Location: Sustainable Biofuels and Co-Products
Title: Modification of aqueous enzymatic oil extraction to increase the yield of corn oil from dry fractionated corn germ Authors
Submitted to: Industrial Crops and Products
Publication Type: Peer Reviewed Journal
Publication Acceptance Date: March 25, 2011
Publication Date: March 25, 2011
Citation: Dickey, L.C., Johnston, D., Kurantz, M.J., Mcaloon, A.J., Moreau, R.A. 2011. Modification of aqueous enzymatic oil extraction to increase the yield of corn oil from dry fractionated corn germ. Industrial Crops and Products. 34:845-850. Interpretive Summary: Dry grind production of ethanol from corn creates a byproduct, distillers’ dried grains, DDG. In the US, DDG contains roughly 480 million gallons of corn oil that could be recovered prior to fermentation. The embryo of the corn, also called germ, contains > 90% of the oil in the kernel and can be separated by several new processes and made available for uses other than animal feed, keeping the vegetable oil price stable despite increased consumption for biodiesel production. Sale of germ as a byproduct, in place of some of the DDG, should significantly increase the overall ethanol production revenues and thereby benefit this industry. More dry-grind ethanol production will bolster the U.S. corn market, reduce petroleum imports and slow depletion of world petroleum reserves. Corn germ price and its impact on dry grind profitability will increase if separating the oil from the germ can be shown to be feasible. Using an aqueous enzymatic method, instead of hexane extraction, is an approach to cheaper oil separation. Aqueous extraction was previously shown to be economically attractive starting with wet-mill germ and marginal with dry-fractionated germ. This work describes an improvement to aqueous enzymatic extraction of dry-fractionated germ by incorporating amylase (starch digesting) and protease (protein digesting) enzymes to the process. This modification increased the amount of oil that could be extracted from the germ by another 26%. It is estimated that the value of the additional oil produced would be more than the cost of the enzymes and therefore could be an economical way to utilize the process. This information will be of value to the owners of the 150+ ethanol plants in the US who are investigating ways to recover high valued corn oil from their ethanol plants.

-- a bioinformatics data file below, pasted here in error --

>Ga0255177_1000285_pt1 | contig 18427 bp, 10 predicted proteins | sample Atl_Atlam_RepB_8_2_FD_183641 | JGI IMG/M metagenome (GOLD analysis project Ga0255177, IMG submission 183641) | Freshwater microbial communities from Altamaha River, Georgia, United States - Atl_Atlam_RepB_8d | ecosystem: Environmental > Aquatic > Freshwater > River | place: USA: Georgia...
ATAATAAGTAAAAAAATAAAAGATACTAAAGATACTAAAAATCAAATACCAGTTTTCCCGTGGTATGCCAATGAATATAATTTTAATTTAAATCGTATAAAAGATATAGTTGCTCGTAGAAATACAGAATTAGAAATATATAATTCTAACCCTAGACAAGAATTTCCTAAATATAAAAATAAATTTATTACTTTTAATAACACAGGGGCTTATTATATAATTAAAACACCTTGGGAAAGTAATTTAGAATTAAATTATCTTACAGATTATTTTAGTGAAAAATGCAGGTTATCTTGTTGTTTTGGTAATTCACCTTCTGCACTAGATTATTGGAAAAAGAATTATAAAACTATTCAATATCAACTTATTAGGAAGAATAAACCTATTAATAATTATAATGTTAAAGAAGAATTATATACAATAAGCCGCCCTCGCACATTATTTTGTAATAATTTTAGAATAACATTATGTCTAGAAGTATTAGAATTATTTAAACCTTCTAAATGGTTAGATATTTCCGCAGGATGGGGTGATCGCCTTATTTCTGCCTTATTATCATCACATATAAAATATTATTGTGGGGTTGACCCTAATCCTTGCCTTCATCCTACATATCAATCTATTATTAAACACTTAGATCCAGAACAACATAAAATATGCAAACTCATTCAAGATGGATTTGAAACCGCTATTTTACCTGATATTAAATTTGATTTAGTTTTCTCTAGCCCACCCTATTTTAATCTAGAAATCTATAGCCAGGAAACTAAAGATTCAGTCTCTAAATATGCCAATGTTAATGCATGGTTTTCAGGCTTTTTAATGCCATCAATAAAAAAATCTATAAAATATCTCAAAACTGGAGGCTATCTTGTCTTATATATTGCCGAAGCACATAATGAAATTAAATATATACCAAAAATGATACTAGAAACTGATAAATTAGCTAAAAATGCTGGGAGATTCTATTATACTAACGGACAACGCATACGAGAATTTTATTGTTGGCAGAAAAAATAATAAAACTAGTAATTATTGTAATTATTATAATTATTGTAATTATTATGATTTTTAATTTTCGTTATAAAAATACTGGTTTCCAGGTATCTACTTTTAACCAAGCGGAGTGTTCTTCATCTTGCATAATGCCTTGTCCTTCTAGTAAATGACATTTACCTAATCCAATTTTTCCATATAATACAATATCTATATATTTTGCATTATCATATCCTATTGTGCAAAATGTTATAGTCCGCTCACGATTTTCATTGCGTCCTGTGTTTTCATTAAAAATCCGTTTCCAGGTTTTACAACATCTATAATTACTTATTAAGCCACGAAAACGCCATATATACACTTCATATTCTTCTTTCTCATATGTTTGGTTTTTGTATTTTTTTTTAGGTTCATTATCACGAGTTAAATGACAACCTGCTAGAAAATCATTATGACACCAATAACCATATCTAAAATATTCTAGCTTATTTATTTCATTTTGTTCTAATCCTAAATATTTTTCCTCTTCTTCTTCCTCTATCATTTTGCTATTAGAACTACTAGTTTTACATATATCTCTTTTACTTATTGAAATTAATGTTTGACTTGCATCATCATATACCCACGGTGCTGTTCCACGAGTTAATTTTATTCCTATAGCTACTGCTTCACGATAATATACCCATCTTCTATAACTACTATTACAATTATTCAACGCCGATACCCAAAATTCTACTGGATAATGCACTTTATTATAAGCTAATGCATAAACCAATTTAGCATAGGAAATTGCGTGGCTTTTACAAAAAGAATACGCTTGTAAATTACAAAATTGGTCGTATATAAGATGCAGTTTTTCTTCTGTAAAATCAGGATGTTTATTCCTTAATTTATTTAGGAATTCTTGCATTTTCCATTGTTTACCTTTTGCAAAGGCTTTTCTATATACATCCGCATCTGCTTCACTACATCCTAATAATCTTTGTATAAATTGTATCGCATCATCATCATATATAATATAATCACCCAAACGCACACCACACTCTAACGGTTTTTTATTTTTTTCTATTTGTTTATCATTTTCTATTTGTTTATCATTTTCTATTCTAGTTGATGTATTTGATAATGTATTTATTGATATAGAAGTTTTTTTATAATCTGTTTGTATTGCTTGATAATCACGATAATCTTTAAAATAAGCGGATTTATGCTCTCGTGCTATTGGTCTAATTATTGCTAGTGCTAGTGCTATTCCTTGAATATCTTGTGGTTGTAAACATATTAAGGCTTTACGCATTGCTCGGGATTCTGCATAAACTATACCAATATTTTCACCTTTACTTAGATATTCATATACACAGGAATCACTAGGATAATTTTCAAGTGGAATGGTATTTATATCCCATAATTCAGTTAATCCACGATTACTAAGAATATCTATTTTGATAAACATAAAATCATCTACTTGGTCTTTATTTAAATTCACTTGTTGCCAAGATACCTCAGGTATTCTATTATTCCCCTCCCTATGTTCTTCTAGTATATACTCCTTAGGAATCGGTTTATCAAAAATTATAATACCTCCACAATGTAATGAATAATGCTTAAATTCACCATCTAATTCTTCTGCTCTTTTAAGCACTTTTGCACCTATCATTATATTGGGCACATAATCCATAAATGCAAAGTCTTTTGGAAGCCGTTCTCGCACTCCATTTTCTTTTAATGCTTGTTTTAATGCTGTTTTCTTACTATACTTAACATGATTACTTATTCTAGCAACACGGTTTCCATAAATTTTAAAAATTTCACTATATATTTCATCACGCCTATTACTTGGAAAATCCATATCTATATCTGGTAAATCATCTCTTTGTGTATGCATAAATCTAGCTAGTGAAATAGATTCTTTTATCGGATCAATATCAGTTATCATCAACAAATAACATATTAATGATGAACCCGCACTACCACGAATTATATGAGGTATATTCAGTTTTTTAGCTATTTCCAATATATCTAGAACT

Technical Abstract: In previous aqueous enzymatic extraction experiments we reported an oil yield of 67 grams from 800 grams of dry fractionated corn germ. In the current experiments, a dispersion of 10% cooked, dry-fractionated germ in water and was treated with amylases and a cellulase complex. A foam fraction was separated from the dispersion and collected. The foam contained up to 6% free oil (separable by centrifugation) and fines oil (not centrifugally separable), protein and germ particles. Addition of amylase and glucoamylase to the commercial cellulase used in the aqueous enzymatic process increase oil yields by about 26%.